Hiett Prize Winner Dr. James Matthew Wilson along with Houston Poet and Police Officer Sarah Cortez to Speak at the Dallas Institute’s Hiett Prize Forum
dallas, NOVEMBER 1, 2017: 2017 Hiett Prize in the Humanities Recipient, Poet, and Professor Dr. James Matthew Wilson along with Houston Poet and Police Officer Sarah Cortez will speak at the annual Hiett Prize in the Humanities Forum on November 7 at 6:30pm at the Dallas Institute.
James Matthew Wilson and Sarah Cortez are decidedly different in many ways—from different parts of the country, different ethnic backgrounds, different professional lives. But they share at least one thing in common that is paramount for them both: a love of poetry. And not only a love, but a deep-seated belief in poetry’s importance in today’s world. During the Hiett Forum, the two distinguished poets will read from their published work and discuss why poetry matters today—especially today.
“We look forward to hosting these two extraordinary poets. To experience their poetry is to understand why, as they both insist, poetry matters,” said Dr. J. Larry Allums, Executive Director of the Dallas Institute.
Wilson is Associate Professor of Religion and Literature in the Department of Humanities and Augustinian Traditions at Villanova University. He is also a poet and critic of contemporary poetry, and an award-winning scholar of philosophical theology and literature. Wilson has authored dozens of essays, articles, and reviews on subjects ranging from art, ethics, and politics, to meter and poetic form, from the importance of local culture to the nature of truth, goodness, and beauty.
“I have sought to serve as an advocate for poetry, for art and literature, and for the integrity of the intellectual, religious, and political life in general,” said Wilson.
Wilson’s current work focuses on modern poetry, particularly on Irish modernist poets. He has published several books, most recently The Vision of the Soul: Truth, Goodness, and Beauty in the Western Tradition, along with roughly 125 poems including his collection of poems, Some Permanent Things. As well, Wilson has written 137 essays and articles including his major critical study, The Fortunes of Poetry in an Age of Unmaking.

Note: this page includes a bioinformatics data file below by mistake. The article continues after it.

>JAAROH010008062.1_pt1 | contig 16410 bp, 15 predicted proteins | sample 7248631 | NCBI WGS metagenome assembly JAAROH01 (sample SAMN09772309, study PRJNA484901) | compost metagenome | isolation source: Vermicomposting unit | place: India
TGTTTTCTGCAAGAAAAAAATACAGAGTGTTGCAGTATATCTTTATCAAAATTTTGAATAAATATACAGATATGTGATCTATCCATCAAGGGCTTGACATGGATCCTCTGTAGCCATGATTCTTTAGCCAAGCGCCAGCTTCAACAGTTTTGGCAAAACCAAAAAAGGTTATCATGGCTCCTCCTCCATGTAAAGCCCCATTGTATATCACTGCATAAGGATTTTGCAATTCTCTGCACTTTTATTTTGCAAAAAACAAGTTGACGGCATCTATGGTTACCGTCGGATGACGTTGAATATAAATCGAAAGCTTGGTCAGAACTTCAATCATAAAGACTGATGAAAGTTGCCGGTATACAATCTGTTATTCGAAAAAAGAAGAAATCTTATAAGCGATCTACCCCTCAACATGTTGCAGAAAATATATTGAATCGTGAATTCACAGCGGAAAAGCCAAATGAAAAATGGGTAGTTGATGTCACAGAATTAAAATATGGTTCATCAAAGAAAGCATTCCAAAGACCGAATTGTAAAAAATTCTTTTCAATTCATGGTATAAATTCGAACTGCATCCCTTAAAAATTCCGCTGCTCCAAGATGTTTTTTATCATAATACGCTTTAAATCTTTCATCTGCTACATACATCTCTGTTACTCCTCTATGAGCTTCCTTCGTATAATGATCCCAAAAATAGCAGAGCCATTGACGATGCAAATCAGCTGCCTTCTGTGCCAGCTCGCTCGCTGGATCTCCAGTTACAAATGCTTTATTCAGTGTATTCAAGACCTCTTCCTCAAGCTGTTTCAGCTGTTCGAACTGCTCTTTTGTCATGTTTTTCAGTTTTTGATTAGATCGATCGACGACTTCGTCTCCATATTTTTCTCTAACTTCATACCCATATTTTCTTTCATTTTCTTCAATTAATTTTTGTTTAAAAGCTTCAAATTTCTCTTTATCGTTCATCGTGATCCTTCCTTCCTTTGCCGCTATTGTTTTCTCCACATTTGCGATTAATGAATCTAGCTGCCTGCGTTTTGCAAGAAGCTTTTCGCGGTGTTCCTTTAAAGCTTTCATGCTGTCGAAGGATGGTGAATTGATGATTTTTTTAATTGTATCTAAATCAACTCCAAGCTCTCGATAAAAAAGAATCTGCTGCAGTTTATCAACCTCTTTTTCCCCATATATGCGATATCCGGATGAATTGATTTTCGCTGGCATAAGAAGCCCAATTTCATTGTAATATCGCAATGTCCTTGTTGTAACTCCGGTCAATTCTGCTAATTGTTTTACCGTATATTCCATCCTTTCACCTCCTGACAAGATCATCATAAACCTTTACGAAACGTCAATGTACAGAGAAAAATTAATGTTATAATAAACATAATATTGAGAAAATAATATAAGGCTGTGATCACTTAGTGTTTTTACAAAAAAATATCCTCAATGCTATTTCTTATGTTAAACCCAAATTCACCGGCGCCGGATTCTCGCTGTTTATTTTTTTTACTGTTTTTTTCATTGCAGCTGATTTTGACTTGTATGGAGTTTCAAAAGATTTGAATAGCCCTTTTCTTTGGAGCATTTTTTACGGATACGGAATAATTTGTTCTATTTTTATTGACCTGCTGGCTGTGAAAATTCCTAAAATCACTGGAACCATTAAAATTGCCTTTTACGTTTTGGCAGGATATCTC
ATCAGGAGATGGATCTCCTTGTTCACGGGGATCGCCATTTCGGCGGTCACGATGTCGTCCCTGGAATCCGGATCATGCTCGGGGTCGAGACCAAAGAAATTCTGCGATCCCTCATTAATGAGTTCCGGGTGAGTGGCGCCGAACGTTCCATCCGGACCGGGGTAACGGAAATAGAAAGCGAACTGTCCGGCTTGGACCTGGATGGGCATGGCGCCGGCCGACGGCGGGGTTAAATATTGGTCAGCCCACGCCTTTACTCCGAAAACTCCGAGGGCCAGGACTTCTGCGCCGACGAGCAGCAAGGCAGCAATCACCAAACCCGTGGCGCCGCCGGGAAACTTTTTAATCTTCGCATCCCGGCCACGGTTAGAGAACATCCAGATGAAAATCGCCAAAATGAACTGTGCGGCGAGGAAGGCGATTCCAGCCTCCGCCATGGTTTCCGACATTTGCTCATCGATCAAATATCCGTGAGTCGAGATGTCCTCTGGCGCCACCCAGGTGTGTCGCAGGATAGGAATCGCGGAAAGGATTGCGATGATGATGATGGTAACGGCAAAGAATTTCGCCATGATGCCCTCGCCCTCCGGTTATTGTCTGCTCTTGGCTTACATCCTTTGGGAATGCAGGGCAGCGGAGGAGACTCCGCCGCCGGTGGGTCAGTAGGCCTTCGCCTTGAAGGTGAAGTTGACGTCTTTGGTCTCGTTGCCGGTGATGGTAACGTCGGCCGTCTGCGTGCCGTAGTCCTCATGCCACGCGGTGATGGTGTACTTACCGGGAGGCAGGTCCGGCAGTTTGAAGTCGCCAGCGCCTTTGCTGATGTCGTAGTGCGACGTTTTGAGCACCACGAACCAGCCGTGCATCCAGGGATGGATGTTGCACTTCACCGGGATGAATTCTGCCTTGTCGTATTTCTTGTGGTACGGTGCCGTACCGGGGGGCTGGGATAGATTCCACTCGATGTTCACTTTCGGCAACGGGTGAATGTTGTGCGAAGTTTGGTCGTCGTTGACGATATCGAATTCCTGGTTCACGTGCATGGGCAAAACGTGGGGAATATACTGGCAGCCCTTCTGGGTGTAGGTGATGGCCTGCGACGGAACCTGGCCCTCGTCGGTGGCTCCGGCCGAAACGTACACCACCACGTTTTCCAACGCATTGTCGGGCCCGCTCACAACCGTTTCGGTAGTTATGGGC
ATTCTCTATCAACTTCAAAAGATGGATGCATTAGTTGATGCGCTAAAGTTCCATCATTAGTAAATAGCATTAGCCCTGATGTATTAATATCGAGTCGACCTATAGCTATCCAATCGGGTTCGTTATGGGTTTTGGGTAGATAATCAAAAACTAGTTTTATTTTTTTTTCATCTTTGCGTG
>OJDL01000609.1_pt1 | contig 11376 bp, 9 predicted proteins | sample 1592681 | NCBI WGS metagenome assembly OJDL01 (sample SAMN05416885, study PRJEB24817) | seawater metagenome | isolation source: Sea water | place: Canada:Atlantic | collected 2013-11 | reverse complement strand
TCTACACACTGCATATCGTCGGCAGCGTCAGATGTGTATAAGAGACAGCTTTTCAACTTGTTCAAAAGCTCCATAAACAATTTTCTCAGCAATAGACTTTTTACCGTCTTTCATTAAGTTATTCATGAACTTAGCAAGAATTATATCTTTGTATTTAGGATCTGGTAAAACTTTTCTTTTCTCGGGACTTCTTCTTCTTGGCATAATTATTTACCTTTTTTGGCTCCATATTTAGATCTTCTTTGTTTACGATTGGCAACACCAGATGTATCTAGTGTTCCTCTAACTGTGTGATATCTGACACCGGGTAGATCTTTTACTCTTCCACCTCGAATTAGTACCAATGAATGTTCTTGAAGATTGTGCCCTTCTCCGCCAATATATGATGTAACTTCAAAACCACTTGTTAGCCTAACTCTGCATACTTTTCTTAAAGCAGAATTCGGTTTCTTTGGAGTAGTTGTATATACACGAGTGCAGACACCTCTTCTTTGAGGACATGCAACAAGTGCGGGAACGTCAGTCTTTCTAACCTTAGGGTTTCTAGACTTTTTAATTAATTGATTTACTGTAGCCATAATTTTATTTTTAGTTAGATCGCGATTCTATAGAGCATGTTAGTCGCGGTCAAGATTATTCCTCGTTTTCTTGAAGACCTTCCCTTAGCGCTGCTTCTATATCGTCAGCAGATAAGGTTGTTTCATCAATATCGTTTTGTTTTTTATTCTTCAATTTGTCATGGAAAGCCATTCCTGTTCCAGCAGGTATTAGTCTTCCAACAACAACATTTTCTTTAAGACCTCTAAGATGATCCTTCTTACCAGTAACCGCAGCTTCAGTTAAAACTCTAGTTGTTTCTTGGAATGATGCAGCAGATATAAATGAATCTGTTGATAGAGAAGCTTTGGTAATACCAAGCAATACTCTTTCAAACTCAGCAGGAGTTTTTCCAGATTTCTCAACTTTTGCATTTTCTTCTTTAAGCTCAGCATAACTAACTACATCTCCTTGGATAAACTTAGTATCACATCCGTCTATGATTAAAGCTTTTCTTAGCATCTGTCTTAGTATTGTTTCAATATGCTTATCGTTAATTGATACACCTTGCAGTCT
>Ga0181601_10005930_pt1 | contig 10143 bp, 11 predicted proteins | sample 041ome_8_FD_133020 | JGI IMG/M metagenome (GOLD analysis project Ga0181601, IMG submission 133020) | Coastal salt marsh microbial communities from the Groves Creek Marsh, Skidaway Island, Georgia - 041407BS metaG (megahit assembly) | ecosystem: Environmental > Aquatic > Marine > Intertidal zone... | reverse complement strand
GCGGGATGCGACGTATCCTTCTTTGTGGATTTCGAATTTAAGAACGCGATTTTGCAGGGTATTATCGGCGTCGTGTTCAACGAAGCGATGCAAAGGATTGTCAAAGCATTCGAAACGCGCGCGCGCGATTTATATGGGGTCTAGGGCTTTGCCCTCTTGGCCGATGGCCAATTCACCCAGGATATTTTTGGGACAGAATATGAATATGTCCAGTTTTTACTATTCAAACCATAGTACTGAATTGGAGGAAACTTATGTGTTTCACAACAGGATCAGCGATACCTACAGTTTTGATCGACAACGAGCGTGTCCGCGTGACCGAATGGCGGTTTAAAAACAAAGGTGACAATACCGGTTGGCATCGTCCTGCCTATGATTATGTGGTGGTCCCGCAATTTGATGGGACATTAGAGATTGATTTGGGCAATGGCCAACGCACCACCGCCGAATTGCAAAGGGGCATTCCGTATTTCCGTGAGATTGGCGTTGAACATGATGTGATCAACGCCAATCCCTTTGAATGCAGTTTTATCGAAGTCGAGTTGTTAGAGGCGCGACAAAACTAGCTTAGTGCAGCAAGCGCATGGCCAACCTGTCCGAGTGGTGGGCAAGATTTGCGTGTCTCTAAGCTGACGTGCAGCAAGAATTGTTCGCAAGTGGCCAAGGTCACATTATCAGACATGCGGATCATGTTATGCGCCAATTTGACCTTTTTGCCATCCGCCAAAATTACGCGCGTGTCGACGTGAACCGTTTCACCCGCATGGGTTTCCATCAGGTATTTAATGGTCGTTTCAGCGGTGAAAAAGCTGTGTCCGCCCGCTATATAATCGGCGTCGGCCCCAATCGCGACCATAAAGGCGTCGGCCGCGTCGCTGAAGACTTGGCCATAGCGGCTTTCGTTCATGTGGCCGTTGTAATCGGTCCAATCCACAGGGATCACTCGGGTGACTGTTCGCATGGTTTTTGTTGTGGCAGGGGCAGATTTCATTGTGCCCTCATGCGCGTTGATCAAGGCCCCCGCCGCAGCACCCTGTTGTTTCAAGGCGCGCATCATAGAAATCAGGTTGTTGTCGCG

His work appears regularly in such magazines and journals as First Things, Modern Age, National Review, and The American Conservative. He is the Poetry Editor of Modern Age magazine, and also serves on the boards of several learned journals and societies.
Twice, Wilson has been awarded the Lionel Basney Award by the Conference for Christianity and Literature; he has been a runner up for both the Foley Prize for Poetry by America magazine and the Jacques Maritain Essay Prize by Dappled Things magazine. Wilson was awarded the 2017 Hiett Prize in the Humanities by the Dallas Institute. He will receive his award at the annual luncheon on November 7.
Wilson holds the Ph.D. in English, Literature, and Irish Studies, an M.F.A. in Creative Writing from the University of Notre Dame, and an M.A. in English Literature from the University of Massachusetts, Amherst. He graduated from the University of Michigan with his B.A. in English Literature with a sub-concentration in Creative Writing.
Fellow Hiett Forum speaker Sarah Cortez is a Houston native, police officer, and award-winning poet. She is the author of Cold Blue Steel and How to Undress a Cop providing poetic insights into the role and experiences of an officer of the peace. Her latest book, Vanishing Points: Poems and Photographs of Texas Roadside Memorials features Texas poets’ responses to stunning black and white photographs of roadside memorials.
Cortez is a Councilor of the Texas Institute of Letters and Fellow of the Virginia Center for the Creative Arts. She is a featured expert on the American Trigger Sports Network and both a Houston and Texas recent finalist for poet laureate. Cortez’s honors include 2016 Southwest Book of the Year, Winner of Press Women of Texas 2016 Award for Editing and Winner of the National Federation of Press Women 2016 Award for Editing. She was the Winner of the PEN Texas Literary Award, and multiple International Latino Book Awards.
Cortez received her bachelor’s degree from Rice University and continued her education to receive two advanced degrees, one from the University of Texas-Austin and one from the University of Houston-Central. Her Police Academy was completed at the University of Houston-Downtown.
The Hiett Prize Forum will be Tuesday, Novermber 7, 6:30pm with a 6:00pm reception at The Dallas Institute of Humanities and Culture at 2719 Routh Street, Dallas. The event is free to the public. Reservations can be made through dallasinstitute.org or by phone at 214-871-2440.